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Good government group, Taxpayers for Common Sense' Laura Peterson writes, "With all the fuss about Bush putting the brakes on the 2008 defense authorization bill, which the Senate passed for the second time on Tuesday, one could almost forget about all the money the bill potentially contains. Authorization bills are intended to lay policy foundations for an agency, while the appropriations bills lay out the cash. Yet authorizations still contain earmarks1,168 in this particular case, way more than the House version's 449 and the Senate's 309 combined. Even if authorization bills are passed after appropriations, as DoD's was this year, authorization earmarks are worth tracking because they often crop up as programs in the following years' budget request or pork added to future spending bills.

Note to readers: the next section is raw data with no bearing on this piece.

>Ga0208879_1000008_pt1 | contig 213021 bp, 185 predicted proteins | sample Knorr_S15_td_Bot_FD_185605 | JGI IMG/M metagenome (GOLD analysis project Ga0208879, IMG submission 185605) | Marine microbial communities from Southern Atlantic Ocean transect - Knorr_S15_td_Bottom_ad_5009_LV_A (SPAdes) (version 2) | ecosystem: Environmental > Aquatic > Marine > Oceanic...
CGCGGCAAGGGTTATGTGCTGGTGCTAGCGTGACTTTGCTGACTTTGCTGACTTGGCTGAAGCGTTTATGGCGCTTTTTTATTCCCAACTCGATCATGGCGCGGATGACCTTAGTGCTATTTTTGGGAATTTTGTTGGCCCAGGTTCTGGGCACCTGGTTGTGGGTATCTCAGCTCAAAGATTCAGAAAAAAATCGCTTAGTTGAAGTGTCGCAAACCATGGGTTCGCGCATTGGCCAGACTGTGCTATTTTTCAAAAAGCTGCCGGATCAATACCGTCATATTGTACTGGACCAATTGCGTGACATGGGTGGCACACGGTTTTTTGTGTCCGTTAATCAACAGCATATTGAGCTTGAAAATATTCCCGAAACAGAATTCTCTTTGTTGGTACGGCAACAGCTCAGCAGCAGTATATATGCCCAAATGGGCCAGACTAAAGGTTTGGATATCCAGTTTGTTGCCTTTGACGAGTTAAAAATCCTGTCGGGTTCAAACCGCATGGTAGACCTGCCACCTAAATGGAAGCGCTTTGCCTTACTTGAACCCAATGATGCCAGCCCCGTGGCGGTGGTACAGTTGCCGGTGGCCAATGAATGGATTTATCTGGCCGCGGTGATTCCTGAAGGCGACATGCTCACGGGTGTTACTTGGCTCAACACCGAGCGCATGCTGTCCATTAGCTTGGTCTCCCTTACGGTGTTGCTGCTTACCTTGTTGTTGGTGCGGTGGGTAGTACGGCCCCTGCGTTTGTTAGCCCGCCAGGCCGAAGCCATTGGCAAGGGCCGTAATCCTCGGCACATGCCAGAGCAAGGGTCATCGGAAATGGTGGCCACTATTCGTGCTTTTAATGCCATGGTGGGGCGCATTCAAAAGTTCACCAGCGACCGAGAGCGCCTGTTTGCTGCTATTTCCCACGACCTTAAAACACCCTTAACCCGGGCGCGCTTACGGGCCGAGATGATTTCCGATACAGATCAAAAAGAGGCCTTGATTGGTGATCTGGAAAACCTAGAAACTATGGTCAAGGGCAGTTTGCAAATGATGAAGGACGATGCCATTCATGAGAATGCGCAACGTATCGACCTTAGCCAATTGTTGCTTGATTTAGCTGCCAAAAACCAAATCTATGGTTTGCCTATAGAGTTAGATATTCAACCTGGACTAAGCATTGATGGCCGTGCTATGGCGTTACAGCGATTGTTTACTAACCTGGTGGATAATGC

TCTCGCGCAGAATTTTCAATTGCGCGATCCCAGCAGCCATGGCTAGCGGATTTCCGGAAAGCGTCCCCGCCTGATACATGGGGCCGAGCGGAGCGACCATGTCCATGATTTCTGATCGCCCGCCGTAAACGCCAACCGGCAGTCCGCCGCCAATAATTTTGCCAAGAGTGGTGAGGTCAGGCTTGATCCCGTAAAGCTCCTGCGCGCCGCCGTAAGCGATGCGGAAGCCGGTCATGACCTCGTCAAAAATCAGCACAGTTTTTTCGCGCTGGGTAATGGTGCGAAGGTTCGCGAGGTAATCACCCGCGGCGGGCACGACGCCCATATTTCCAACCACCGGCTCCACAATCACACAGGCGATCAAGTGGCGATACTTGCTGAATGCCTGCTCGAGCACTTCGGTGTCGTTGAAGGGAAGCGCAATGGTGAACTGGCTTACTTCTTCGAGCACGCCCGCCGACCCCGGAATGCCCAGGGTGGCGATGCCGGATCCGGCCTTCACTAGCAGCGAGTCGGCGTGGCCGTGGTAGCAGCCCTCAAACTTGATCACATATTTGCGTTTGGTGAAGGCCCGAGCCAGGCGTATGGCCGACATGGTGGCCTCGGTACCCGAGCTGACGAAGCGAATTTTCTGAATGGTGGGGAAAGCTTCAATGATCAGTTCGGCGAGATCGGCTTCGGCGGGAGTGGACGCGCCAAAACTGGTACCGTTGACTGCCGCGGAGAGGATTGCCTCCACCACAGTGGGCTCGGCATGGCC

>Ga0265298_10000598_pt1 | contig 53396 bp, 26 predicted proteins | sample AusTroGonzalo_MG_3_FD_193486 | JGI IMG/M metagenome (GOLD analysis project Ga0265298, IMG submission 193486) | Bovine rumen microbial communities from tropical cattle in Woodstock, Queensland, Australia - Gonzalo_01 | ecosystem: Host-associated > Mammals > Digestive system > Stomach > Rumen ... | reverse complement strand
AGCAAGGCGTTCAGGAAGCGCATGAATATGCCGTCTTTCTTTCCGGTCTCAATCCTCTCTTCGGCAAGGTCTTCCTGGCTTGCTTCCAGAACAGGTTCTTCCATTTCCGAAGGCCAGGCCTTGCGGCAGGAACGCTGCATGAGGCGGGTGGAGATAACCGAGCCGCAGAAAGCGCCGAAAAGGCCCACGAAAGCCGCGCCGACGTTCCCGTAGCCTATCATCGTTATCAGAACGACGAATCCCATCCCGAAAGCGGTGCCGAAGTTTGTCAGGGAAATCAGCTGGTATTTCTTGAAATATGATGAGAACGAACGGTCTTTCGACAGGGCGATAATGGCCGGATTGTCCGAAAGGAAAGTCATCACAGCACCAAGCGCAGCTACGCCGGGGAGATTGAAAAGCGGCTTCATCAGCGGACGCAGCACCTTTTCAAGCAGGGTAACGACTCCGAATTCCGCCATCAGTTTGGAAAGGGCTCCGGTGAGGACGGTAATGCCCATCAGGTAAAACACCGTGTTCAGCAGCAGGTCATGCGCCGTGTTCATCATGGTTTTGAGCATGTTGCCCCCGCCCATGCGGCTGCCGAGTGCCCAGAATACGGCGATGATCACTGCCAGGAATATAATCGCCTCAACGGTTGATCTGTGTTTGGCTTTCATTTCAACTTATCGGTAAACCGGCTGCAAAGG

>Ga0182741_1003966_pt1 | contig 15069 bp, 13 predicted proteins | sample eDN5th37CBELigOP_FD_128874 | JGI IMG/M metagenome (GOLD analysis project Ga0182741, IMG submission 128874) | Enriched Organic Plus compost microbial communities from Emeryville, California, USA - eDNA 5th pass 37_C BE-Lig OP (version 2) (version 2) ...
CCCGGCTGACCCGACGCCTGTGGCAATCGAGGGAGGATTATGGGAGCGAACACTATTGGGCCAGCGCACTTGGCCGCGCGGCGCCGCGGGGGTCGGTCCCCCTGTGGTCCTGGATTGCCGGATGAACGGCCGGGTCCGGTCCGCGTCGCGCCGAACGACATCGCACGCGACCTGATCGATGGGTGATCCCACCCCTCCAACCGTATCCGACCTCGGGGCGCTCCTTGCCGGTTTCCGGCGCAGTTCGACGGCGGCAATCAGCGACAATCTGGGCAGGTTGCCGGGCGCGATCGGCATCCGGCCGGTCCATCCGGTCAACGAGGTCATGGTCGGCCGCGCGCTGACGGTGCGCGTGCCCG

"Though we have not yet been able to database all the earmarks in the authorization conference report (you can see the House and Senate versions here) I have picked through them to ferret out 'airdrops,' meaning earmarks not included in previous versions. Some notable items: